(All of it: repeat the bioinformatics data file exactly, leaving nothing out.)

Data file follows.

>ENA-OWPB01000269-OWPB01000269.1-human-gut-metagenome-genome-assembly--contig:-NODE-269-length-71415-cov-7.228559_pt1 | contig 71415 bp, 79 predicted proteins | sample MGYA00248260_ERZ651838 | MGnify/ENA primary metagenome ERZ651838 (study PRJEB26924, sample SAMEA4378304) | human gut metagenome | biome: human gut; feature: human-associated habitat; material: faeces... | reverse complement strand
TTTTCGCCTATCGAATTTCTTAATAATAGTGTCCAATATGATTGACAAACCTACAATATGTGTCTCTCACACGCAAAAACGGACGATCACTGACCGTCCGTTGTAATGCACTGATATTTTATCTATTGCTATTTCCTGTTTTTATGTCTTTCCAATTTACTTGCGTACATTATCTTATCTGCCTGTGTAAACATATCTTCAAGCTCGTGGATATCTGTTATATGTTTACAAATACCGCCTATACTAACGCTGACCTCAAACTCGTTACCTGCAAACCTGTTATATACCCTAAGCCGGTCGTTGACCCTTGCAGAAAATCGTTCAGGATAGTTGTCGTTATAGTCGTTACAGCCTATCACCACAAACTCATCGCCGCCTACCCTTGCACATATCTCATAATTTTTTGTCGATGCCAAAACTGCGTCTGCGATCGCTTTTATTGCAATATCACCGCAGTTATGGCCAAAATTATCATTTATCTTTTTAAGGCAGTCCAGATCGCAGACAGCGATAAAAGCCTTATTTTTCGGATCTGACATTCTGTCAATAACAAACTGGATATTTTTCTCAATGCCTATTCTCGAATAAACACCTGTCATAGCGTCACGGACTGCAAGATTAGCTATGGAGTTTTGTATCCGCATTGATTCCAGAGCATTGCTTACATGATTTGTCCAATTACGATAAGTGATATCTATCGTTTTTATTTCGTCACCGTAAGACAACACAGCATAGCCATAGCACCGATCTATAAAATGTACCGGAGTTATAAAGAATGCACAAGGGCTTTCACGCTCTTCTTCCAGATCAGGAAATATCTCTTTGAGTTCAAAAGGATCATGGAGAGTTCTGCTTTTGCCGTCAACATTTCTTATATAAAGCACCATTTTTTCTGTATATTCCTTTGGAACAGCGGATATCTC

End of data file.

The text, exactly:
>ENA-OWPB01000269-OWPB01000269.1-human-gut-metagenome-genome-assembly--contig:-NODE-269-length-71415-cov-7.228559_pt1 | contig 71415 bp, 79 predicted proteins | sample MGYA00248260_ERZ651838 | MGnify/ENA primary metagenome ERZ651838 (study PRJEB26924, sample SAMEA4378304) | human gut metagenome | biome: human gut; feature: human-associated habitat; material: faeces... | reverse complement strand
TTTTCGCCTATCGAATTTCTTAATAATAGTGTCCAATATGATTGACAAACCTACAATATGTGTCTCTCACACGCAAAAACGGACGATCACTGACCGTCCGTTGTAATGCACTGATATTTTATCTATTGCTATTTCCTGTTTTTATGTCTTTCCAATTTACTTGCGTACATTATCTTATCTGCCTGTGTAAACATATCTTCAAGCTCGTGGATATCTGTTATATGTTTACAAATACCGCCTATACTAACGCTGACCTCAAACTCGTTACCTGCAAACCTGTTATATACCCTAAGCCGGTCGTTGACCCTTGCAGAAAATCGTTCAGGATAGTTGTCGTTATAGTCGTTACAGCCTATCACCACAAACTCATCGCCGCCTACCCTTGCACATATCTCATAATTTTTTGTCGATGCCAAAACTGCGTCTGCGATCGCTTTTATTGCAATATCACCGCAGTTATGGCCAAAATTATCATTTATCTTTTTAAGGCAGTCCAGATCGCAGACAGCGATAAAAGCCTTATTTTTCGGATCTGACATTCTGTCAATAACAAACTGGATATTTTTCTCAATGCCTATTCTCGAATAAACACCTGTCATAGCGTCACGGACTGCAAGATTAGCTATGGAGTTTTGTATCCGCATTGATTCCAGAGCATTGCTTACATGATTTGTCCAATTACGATAAGTGATATCTATCGTTTTTATTTCGTCACCGTAAGACAACACAGCATAGCCATAGCACCGATCTATAAAATGTACCGGAGTTATAAAGAATGCACAAGGGCTTTCACGCTCTTCTTCCAGATCAGGAAATATCTCTTTGAGTTCAAAAGGATCATGGAGAGTTCTGCTTTTGCCGTCAACATTTCTTATATAAAGCACCATTTTTTCTGTATATTCCTTTGGAACAGCGGATATCTC